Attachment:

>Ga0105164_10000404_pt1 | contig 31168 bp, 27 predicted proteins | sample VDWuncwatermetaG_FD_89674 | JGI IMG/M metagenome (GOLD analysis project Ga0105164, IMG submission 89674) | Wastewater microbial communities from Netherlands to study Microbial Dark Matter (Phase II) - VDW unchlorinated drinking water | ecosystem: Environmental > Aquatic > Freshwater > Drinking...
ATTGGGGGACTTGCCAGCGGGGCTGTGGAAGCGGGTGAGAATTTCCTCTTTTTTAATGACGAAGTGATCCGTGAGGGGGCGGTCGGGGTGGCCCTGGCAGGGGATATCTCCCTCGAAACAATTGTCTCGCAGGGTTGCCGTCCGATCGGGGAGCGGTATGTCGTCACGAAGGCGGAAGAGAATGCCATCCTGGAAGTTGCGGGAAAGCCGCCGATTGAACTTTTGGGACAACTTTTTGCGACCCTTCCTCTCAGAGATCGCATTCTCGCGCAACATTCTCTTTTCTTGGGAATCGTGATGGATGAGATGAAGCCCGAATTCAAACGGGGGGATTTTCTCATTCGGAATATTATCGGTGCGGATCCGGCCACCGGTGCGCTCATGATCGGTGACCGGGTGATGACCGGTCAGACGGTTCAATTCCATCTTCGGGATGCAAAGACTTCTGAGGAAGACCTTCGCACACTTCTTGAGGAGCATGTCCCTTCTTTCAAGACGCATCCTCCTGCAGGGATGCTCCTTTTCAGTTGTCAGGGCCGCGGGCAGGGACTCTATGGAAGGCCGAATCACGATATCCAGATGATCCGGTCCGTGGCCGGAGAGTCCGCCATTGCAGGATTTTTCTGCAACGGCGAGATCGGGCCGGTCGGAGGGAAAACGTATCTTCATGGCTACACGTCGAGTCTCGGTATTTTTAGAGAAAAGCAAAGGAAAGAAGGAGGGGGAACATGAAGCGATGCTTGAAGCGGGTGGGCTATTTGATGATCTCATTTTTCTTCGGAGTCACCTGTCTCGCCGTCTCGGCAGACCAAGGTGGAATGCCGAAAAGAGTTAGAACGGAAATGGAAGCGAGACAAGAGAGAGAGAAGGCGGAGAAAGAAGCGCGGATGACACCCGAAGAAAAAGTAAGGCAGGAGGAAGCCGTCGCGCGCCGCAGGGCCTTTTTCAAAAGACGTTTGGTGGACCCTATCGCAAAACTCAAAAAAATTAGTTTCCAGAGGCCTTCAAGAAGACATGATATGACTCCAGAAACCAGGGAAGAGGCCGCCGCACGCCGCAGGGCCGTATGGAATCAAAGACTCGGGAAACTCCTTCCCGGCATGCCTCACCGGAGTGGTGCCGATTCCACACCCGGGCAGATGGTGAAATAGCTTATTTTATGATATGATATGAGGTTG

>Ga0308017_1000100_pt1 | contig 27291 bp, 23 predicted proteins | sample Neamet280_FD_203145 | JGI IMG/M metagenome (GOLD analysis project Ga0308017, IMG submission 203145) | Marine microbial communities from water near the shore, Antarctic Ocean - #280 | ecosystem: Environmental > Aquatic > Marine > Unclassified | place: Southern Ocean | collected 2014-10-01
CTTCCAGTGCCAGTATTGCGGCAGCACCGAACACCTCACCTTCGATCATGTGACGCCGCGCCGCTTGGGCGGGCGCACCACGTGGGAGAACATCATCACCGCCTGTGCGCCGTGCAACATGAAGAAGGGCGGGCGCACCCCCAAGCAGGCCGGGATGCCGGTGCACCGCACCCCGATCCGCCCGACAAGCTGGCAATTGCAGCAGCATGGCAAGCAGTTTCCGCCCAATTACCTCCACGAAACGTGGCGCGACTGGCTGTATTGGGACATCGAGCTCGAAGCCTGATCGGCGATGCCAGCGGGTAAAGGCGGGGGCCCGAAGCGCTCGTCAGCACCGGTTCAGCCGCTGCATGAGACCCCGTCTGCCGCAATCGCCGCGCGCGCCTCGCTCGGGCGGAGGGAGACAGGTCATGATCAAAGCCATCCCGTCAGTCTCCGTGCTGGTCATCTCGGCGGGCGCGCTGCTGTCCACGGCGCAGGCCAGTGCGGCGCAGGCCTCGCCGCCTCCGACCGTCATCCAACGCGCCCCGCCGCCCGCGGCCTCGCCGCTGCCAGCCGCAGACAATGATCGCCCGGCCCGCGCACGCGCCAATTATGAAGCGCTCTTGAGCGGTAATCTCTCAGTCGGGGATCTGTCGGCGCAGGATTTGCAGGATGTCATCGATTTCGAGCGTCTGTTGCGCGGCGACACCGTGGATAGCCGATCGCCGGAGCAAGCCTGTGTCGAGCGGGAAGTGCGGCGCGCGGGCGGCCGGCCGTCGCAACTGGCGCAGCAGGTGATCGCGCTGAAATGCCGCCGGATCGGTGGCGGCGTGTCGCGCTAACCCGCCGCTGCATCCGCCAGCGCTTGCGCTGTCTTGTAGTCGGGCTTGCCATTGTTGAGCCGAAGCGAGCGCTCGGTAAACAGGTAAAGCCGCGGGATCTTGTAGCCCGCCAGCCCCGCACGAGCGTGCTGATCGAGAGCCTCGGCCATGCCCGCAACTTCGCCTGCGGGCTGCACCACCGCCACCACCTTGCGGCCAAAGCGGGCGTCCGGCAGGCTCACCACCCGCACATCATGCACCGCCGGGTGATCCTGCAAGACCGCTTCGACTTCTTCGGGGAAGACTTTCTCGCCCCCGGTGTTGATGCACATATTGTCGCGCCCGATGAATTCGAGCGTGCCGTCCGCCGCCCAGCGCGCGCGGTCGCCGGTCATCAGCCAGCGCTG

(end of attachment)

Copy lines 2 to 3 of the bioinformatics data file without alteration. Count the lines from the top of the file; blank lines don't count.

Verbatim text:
ATTGGGGGACTTGCCAGCGGGGCTGTGGAAGCGGGTGAGAATTTCCTCTTTTTTAATGACGAAGTGATCCGTGAGGGGGCGGTCGGGGTGGCCCTGGCAGGGGATATCTCCCTCGAAACAATTGTCTCGCAGGGTTGCCGTCCGATCGGGGAGCGGTATGTCGTCACGAAGGCGGAAGAGAATGCCATCCTGGAAGTTGCGGGAAAGCCGCCGATTGAACTTTTGGGACAACTTTTTGCGACCCTTCCTCTCAGAGATCGCATTCTCGCGCAACATTCTCTTTTCTTGGGAATCGTGATGGATGAGATGAAGCCCGAATTCAAACGGGGGGATTTTCTCATTCGGAATATTATCGGTGCGGATCCGGCCACCGGTGCGCTCATGATCGGTGACCGGGTGATGACCGGTCAGACGGTTCAATTCCATCTTCGGGATGCAAAGACTTCTGAGGAAGACCTTCGCACACTTCTTGAGGAGCATGTCCCTTCTTTCAAGACGCATCCTCCTGCAGGGATGCTCCTTTTCAGTTGTCAGGGCCGCGGGCAGGGACTCTATGGAAGGCCGAATCACGATATCCAGATGATCCGGTCCGTGGCCGGAGAGTCCGCCATTGCAGGATTTTTCTGCAACGGCGAGATCGGGCCGGTCGGAGGGAAAACGTATCTTCATGGCTACACGTCGAGTCTCGGTATTTTTAGAGAAAAGCAAAGGAAAGAAGGAGGGGGAACATGAAGCGATGCTTGAAGCGGGTGGGCTATTTGATGATCTCATTTTTCTTCGGAGTCACCTGTCTCGCCGTCTCGGCAGACCAAGGTGGAATGCCGAAAAGAGTTAGAACGGAAATGGAAGCGAGACAAGAGAGAGAGAAGGCGGAGAAAGAAGCGCGGATGACACCCGAAGAAAAAGTAAGGCAGGAGGAAGCCGTCGCGCGCCGCAGGGCCTTTTTCAAAAGACGTTTGGTGGACCCTATCGCAAAACTCAAAAAAATTAGTTTCCAGAGGCCTTCAAGAAGACATGATATGACTCCAGAAACCAGGGAAGAGGCCGCCGCACGCCGCAGGGCCGTATGGAATCAAAGACTCGGGAAACTCCTTCCCGGCATGCCTCACCGGAGTGGTGCCGATTCCACACCCGGGCAGATGGTGAAATAGCTTATTTTATGATATGATATGAGGTTG

>Ga0308017_1000100_pt1 | contig 27291 bp, 23 predicted proteins | sample Neamet280_FD_203145 | JGI IMG/M metagenome (GOLD analysis project Ga0308017, IMG submission 203145) | Marine microbial communities from water near the shore, Antarctic Ocean - #280 | ecosystem: Environmental > Aquatic > Marine > Unclassified | place: Southern Ocean | collected 2014-10-01